Band-backed Wrens return to our garden

The Band-backed Wren (Campilorhynchus zonatus) is the  largest (7″) of Costa Rica’s 22 species of wren. It is a Caribbean species found mostly in the lowlands but also up to around 1700 m above sea level. It is a noisy and unmusical bird and usually quite gregarious as it moves around in small family groups. Typically it has been the third wren species commonly found in our garden. We are at the far eastern end of Costa Rica’s Central Valley and thus at the gateway to the Caribbean. However, today’s visit, by a single bird, is the first in more than 2 years. Its loud chuckling betrayed its presence fairly high in the trees next to the back porch. 

The little House Wren (Trogladytes aedon) measures only 4″ and can be found here every day. It nests frequently inside the car port in one of the light fixtures.

House Wren

The House Wren is familiar to almost all Costa Ricans as it is found countrywide, often in the vicinity of buildings. Though it is not common in the northern Pacific region it tolerates both lowland heat and the cooler temperatures of the highlands. Photo taken at nearby Santa Rosa, courtesy of John Beer.

Almost as common is Cabanis’s Wren (Cantorchilus modestus). The second name of the Latin binomial, modestus, tells us why this bird was formerly called the Plain Wren. Only recently was it split into the Cabanis’s Wren and the Canebrake Wren (Cantorchilus zeledoni). The latter, though considered conspecific for a long time, is a much greyer and duller-plumaged bird found in the Caribbean lowlands. I have never found one in our area.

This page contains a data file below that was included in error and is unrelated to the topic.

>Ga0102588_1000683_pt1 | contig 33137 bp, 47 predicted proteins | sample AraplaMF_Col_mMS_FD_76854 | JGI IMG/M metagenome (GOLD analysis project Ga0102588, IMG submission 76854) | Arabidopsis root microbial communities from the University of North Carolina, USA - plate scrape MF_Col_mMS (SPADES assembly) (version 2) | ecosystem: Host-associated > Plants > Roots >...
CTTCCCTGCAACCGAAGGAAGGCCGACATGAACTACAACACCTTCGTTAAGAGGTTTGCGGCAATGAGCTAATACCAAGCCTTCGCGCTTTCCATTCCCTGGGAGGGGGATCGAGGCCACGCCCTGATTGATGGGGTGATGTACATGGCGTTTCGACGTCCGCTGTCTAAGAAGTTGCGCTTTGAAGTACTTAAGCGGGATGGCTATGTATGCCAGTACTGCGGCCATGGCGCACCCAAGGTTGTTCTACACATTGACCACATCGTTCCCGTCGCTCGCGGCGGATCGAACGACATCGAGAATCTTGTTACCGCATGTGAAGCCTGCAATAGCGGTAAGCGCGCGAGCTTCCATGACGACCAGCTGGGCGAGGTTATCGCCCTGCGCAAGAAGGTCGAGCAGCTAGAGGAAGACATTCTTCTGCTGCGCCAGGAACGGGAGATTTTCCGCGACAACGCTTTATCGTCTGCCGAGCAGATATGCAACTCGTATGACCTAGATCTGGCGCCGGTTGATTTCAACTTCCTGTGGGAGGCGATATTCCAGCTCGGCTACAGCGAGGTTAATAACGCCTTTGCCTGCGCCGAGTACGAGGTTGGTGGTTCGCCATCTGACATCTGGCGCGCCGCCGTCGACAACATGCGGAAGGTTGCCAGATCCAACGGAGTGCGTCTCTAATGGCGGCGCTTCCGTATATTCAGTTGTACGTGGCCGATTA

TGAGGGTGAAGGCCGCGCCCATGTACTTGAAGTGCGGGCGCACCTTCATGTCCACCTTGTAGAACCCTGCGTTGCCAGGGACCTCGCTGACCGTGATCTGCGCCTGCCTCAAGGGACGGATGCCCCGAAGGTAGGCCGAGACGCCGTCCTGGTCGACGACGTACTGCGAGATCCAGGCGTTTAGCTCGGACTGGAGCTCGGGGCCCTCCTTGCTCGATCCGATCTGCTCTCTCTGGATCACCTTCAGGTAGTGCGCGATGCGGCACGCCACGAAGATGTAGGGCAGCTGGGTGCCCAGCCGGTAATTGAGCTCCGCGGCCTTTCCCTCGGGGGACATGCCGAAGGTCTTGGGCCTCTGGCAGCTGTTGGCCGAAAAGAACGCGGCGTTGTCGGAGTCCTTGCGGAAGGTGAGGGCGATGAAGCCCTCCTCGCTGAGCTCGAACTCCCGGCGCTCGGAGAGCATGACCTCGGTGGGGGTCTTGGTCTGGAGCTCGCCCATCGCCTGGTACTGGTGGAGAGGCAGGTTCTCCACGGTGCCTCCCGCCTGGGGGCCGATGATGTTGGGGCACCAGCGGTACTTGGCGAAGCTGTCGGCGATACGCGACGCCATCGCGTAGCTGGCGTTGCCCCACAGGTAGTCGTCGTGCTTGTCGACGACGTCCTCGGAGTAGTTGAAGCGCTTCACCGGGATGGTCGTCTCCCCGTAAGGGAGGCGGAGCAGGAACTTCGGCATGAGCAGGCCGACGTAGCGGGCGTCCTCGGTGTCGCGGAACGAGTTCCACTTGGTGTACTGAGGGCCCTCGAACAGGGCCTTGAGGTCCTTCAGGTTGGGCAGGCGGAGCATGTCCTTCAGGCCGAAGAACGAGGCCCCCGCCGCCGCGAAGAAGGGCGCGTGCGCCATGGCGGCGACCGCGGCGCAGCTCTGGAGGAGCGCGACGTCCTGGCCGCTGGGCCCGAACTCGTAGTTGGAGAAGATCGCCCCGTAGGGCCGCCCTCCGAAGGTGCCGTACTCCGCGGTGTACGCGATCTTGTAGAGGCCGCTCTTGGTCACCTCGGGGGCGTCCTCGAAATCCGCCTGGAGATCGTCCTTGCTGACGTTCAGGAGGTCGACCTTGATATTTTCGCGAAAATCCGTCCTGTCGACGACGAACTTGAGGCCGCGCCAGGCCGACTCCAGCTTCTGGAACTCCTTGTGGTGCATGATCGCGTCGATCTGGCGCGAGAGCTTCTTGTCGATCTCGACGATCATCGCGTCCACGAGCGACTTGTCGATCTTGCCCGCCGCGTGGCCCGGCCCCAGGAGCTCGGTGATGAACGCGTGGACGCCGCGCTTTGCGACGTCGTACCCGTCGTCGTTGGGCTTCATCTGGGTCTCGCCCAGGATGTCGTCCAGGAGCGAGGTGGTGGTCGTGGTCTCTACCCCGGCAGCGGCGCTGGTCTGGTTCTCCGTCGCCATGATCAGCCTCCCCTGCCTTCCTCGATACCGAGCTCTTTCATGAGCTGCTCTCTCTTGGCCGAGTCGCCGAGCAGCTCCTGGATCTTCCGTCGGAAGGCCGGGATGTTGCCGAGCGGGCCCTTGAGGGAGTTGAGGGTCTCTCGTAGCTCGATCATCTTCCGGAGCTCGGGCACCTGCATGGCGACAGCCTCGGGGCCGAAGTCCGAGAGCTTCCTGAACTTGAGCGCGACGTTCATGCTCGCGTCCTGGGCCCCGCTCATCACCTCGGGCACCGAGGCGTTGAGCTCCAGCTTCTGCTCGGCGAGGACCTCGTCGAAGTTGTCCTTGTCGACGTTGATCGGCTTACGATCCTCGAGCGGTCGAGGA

Cabanis’s Wren, formerly Plain Wren

Our Plain Wren, i.e. Cabanis’s, is a rather pretty brown-and-white bird whose piercing whistles, often given in duet by a male and a female, can be heard most days in the garden. It nests here and is not usually found in forest environments.

Note the white eye-line and the barring on the tail on this individual photographed by Larry Waddell at home in the nearby coffee town of Aquiares. Most wrens hide from sight in thick foliage. When you’ve ticked off these three, there remain only another 19 Costa Rican wrens for you to find. You’ll need good luck but what fun!

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4 thoughts on “Band-backed Wrens return to our garden

  1. What an amazing name for this bird…..and not the troglodytes part… What’s with the Greek part there…assuming it is related to Aedon. Are the troglodytes related to nightingales at all?

    Yes I’m up at 3.30 for no apparent reason….other than going to be added 20.30.

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    • Very true! I like how they huddle together, rather as our Anis also do. They seem faithful to one small area and haven’t been here in the garden in a long time. Hope they stick around but it was one individual bird so it looks doubtful.

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